WARNING : This is not (yet) a game. It's a strange thing (only) for programers.

This cartridge includes i_core and the turtle extension.

It shows how to:

- bind a personal extension (turtle object, turtle binding) to the language core engine,
- initialize the external extension and call its methods (from PICO-I and i_core)
- pass parameters from PICO-8 to i_core (N).

The turtle extension includes the following commands:

- FD forward, 20 FD
- BD backward, 20 BD
- TR turn right, 90 TR
- TL turn left, 90 TL
- CL change color, 1 CL
- PU pen up, PU
- PD pen down, PD
- TO go to, 10 10 TO
- HD head to (0 right, 90 top, 180 left, 270 down), 0 HD

Sample :

':loop 20 fd <a tr 1 - # ?loop ; :side >n 360 <n / >a <n loop ; cls 4 side'

Have fun ;-)

This is the core engine of a language ('I') and its virtual machine (all of this in PICO-8).

You can extend this engine (see how _SHW or _CLS are implemented).

You can create synonyms for a simplier use (see *ADD and *+).

The programs must be writen in a line. Terms are separated by space.

The engine is stack based (like forth): '5 4 + .' => shows 9

The operators + - * / and flr function are available.

The '#' duplicates the last value (of the stack).

You can evaluate (5 + 4) * (3 + 2) with '5 4 + 3 2 + * .' => 45

Create a sub function

:NAME <sequence of instructions> ;

':A 5 4 + ; :B 3 2 + ; A B * .' => 45

You can call the sub function NAME with its NAME (see A and B in the sample).

Create SQUARE and evaluate 3^2:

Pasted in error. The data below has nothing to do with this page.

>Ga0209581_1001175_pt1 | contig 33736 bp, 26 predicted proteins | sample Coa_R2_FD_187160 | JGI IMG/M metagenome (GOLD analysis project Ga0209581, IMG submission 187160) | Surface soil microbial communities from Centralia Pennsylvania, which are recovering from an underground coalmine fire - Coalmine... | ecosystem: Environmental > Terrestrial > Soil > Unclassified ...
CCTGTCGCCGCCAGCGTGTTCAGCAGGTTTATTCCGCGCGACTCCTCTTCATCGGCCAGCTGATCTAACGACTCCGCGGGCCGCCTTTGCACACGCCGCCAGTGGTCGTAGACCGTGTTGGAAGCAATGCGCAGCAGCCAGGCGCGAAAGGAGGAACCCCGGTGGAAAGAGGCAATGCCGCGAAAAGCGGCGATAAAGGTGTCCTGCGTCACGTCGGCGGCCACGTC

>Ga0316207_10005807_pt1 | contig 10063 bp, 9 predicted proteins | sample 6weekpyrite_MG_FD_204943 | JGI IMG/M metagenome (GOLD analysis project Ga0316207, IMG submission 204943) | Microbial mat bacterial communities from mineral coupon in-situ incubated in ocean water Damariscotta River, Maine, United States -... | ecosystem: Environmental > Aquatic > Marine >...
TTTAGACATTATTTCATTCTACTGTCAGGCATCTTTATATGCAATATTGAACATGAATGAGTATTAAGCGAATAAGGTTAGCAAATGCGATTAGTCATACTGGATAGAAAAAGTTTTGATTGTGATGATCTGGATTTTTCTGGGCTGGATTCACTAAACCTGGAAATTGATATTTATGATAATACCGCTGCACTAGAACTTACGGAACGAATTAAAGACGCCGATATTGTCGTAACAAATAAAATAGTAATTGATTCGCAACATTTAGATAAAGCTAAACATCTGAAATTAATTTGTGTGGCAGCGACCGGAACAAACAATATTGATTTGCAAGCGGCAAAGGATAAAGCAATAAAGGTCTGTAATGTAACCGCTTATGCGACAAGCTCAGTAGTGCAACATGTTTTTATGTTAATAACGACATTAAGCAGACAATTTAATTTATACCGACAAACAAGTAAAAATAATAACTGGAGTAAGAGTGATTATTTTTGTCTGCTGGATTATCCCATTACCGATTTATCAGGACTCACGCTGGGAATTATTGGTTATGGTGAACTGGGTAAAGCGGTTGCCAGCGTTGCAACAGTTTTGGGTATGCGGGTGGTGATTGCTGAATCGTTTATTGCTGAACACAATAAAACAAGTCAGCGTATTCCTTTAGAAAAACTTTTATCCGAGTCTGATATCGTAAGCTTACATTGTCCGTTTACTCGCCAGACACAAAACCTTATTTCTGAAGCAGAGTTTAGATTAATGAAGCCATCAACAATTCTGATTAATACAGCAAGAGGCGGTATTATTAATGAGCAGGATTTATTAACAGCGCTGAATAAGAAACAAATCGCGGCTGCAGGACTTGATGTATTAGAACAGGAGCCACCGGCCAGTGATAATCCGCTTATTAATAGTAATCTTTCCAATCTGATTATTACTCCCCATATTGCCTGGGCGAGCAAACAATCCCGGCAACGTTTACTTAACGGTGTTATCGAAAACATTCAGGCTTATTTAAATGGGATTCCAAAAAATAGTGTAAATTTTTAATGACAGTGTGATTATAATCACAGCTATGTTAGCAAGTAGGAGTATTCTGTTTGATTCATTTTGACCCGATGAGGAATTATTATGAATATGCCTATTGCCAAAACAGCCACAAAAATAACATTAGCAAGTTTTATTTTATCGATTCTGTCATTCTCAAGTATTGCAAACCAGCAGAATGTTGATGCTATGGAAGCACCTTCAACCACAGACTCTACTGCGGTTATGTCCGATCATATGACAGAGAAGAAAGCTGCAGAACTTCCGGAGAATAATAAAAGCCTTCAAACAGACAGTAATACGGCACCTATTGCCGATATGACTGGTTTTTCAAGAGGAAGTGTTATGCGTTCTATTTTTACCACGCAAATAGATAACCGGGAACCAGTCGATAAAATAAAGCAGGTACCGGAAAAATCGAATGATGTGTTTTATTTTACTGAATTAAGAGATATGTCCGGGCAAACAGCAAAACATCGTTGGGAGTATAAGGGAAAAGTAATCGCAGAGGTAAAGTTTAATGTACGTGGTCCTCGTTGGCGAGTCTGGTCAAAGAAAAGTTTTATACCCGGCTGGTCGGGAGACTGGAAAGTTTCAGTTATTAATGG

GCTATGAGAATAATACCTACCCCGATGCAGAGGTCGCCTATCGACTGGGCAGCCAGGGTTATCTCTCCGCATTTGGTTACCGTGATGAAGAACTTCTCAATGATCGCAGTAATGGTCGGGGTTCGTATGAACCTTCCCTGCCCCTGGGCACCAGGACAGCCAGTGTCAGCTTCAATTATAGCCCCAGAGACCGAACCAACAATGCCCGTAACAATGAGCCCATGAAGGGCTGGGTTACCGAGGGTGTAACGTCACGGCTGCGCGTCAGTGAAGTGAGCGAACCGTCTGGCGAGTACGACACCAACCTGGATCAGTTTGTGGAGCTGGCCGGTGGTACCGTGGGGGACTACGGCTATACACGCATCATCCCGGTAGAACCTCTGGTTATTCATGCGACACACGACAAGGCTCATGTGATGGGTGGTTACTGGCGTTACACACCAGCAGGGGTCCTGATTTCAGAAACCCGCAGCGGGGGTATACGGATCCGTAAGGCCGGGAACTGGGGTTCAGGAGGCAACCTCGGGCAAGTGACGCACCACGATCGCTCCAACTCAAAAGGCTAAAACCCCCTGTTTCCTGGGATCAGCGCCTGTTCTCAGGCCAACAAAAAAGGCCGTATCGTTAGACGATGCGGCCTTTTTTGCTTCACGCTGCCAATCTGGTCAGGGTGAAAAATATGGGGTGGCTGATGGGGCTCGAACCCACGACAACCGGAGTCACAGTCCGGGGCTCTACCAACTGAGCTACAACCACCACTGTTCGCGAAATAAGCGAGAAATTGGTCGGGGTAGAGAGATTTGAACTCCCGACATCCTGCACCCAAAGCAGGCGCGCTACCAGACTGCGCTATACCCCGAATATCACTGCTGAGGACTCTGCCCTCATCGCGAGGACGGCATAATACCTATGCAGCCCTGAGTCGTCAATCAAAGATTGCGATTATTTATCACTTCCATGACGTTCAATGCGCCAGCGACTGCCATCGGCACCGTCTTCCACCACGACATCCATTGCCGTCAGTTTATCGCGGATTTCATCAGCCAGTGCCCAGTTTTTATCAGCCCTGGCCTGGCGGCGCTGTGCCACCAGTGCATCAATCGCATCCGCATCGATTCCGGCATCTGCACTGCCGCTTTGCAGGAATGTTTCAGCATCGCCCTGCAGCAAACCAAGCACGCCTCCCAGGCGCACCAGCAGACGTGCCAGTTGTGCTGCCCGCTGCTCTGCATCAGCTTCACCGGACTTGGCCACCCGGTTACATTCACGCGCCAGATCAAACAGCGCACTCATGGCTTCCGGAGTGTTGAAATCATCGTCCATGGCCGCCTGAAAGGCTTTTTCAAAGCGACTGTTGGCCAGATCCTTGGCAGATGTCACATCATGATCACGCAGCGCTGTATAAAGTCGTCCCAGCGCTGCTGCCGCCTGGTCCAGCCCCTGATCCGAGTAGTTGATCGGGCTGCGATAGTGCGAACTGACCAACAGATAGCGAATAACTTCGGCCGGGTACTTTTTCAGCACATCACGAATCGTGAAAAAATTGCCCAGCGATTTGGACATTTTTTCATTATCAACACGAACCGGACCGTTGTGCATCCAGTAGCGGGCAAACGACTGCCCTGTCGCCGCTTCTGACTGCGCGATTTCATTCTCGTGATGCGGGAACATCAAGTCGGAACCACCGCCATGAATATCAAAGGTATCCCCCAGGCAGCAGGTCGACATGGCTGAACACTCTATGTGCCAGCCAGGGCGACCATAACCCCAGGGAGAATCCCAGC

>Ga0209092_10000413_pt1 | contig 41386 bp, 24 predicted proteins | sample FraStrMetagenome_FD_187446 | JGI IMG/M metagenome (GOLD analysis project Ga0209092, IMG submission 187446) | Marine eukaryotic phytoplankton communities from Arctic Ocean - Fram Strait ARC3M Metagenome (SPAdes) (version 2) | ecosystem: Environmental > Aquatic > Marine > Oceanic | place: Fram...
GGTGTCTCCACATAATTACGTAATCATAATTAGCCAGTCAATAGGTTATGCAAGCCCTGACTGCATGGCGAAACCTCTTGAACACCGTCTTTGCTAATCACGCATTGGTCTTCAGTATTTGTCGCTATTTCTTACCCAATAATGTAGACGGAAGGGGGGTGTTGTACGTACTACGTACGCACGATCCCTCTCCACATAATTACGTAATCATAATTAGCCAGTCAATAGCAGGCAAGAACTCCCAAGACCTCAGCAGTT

':SQUARE # * ; 3 SQUARE .' => 9

Conditional call

?NAME

If the last value in the stack isn't zero it calls NAME else it goes to the next instruction.

This is usefull to create tests and loops:

':SA # . 1 - ; :LP SA # ?LP ; 5 LP 0 .'

Count down from 5 to 0 (then stop).

You can use variables:

>NAME (load value from stack)

<NAME (push value in the stack)

'1 >A <A <A + .' =>2

You can use many :EVAL call to enter your program (one line per call).

You can use as many i_core engines as you want at the same time (object).

You can execute the whole program (:EXEC) or run it :STEP by step.

:STATE returns 3 when done. You can restart with :STATE(0).

If you have read the description so far, you may have a question.

This sounds crazy... So, why?

I'm working on two games. In the first you have to build a program by stacking graphic items to draw on screen to replicate a drawing with the minimal amonth of items. In the second, some robots fight together using genetic algorithms to evolve (by sharing part of their own code to create new ones).

I think I can share this library and my interest in doing this.

jihem

picoscope101.fr where mad things come to life...

Nice work! Here's my attempt at printing the first n numbers of the Fibonacci sequence. (n is 10 in this snippet)

vm:eval(':f >j >a >b <a <a <b + # . <j 1 - # ?f ; :fib >j >a >b <b . <a . <b <a <j 2 - f ; cls 0 1 10 fib') |

edit: except for n < 3, I guess.

Thanks

You have well understood. Very nice attempt. I have added it in the i_core+turtle.

I hope you will continue to explore and share :-)

I have added a new sample similar to 'turtle logo'.

This addon allows to draw on screen with orders like fd (forward), tr (turn right)...

':loop 20 fd <a tr 1 - # ?loop ; :side >n 360 <n / >a <n loop ; cls 4 side'

i_core (and i_core + turtle) updated (now v1.0)

The numbers are now floating point numbers. This make it more accurate.

In turtle sample, using floating point number in the angle calculation permits to close the forms (with N>6) in the drawing process.

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